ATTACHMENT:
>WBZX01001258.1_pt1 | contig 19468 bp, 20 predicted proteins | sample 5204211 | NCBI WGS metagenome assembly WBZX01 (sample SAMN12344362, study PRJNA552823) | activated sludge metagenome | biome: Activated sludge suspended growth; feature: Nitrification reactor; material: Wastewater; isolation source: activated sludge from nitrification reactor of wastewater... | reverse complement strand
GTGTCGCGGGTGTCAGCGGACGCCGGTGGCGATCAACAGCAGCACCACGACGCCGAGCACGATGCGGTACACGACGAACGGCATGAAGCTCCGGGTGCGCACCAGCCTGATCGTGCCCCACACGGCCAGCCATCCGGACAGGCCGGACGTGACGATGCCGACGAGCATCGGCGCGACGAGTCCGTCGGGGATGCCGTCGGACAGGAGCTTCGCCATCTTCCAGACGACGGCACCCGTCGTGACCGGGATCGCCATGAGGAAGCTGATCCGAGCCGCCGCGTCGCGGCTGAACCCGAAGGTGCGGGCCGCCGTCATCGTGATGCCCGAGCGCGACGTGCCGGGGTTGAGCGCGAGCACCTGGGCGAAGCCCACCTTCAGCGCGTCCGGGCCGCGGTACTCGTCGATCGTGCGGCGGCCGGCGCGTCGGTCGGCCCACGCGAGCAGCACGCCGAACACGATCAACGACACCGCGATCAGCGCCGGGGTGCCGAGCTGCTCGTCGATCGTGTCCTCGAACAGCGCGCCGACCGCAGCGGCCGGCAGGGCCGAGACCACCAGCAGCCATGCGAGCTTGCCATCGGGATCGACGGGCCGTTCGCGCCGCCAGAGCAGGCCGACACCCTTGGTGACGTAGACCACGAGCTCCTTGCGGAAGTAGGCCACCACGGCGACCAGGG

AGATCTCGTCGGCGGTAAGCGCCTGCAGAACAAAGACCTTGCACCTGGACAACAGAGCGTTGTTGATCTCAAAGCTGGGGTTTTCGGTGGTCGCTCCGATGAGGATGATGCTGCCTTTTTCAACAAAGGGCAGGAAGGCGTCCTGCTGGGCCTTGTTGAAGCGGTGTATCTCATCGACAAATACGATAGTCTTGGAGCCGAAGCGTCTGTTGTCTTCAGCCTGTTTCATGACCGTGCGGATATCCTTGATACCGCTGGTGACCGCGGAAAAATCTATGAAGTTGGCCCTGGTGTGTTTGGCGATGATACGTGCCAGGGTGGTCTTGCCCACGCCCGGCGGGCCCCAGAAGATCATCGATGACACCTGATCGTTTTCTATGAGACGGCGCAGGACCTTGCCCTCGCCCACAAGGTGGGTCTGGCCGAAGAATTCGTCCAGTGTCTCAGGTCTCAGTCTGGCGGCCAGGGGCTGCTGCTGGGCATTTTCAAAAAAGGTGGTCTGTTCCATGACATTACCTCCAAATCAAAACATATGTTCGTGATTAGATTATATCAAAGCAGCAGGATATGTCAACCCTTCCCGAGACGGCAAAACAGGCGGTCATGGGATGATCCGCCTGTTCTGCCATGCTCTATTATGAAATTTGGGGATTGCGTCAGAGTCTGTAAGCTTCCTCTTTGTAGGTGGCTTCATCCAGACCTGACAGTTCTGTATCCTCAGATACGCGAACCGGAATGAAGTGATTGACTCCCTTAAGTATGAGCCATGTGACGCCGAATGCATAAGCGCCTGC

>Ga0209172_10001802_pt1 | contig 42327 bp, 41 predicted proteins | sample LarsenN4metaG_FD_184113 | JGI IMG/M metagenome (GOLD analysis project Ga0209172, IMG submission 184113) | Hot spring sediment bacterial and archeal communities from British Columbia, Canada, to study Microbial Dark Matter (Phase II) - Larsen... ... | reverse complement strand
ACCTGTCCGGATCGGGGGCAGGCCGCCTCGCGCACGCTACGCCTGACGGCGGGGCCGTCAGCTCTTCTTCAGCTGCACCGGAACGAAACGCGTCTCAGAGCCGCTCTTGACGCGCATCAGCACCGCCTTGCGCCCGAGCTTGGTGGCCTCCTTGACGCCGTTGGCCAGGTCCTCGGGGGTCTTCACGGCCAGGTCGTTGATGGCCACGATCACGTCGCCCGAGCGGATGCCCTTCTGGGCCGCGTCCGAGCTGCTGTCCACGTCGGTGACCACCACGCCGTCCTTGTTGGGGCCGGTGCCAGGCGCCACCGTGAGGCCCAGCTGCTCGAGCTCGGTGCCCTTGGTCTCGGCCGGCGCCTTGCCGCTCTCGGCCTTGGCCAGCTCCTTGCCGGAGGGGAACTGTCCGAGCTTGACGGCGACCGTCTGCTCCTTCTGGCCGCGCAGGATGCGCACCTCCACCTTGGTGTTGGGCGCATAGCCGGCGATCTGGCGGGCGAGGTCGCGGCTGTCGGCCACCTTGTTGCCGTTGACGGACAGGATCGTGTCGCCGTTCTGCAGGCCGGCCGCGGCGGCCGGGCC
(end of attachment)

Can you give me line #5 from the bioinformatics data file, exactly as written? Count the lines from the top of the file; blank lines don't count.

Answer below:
ACCTGTCCGGATCGGGGGCAGGCCGCCTCGCGCACGCTACGCCTGACGGCGGGGCCGTCAGCTCTTCTTCAGCTGCACCGGAACGAAACGCGTCTCAGAGCCGCTCTTGACGCGCATCAGCACCGCCTTGCGCCCGAGCTTGGTGGCCTCCTTGACGCCGTTGGCCAGGTCCTCGGGGGTCTTCACGGCCAGGTCGTTGATGGCCACGATCACGTCGCCCGAGCGGATGCCCTTCTGGGCCGCGTCCGAGCTGCTGTCCACGTCGGTGACCACCACGCCGTCCTTGTTGGGGCCGGTGCCAGGCGCCACCGTGAGGCCCAGCTGCTCGAGCTCGGTGCCCTTGGTCTCGGCCGGCGCCTTGCCGCTCTCGGCCTTGGCCAGCTCCTTGCCGGAGGGGAACTGTCCGAGCTTGACGGCGACCGTCTGCTCCTTCTGGCCGCGCAGGATGCGCACCTCCACCTTGGTGTTGGGCGCATAGCCGGCGATCTGGCGGGCGAGGTCGCGGCTGTCGGCCACCTTGTTGCCGTTGACGGACAGGATCGTGTCGCCGTTCTGCAGGCCGGCCGCGGCGGCCGGGCC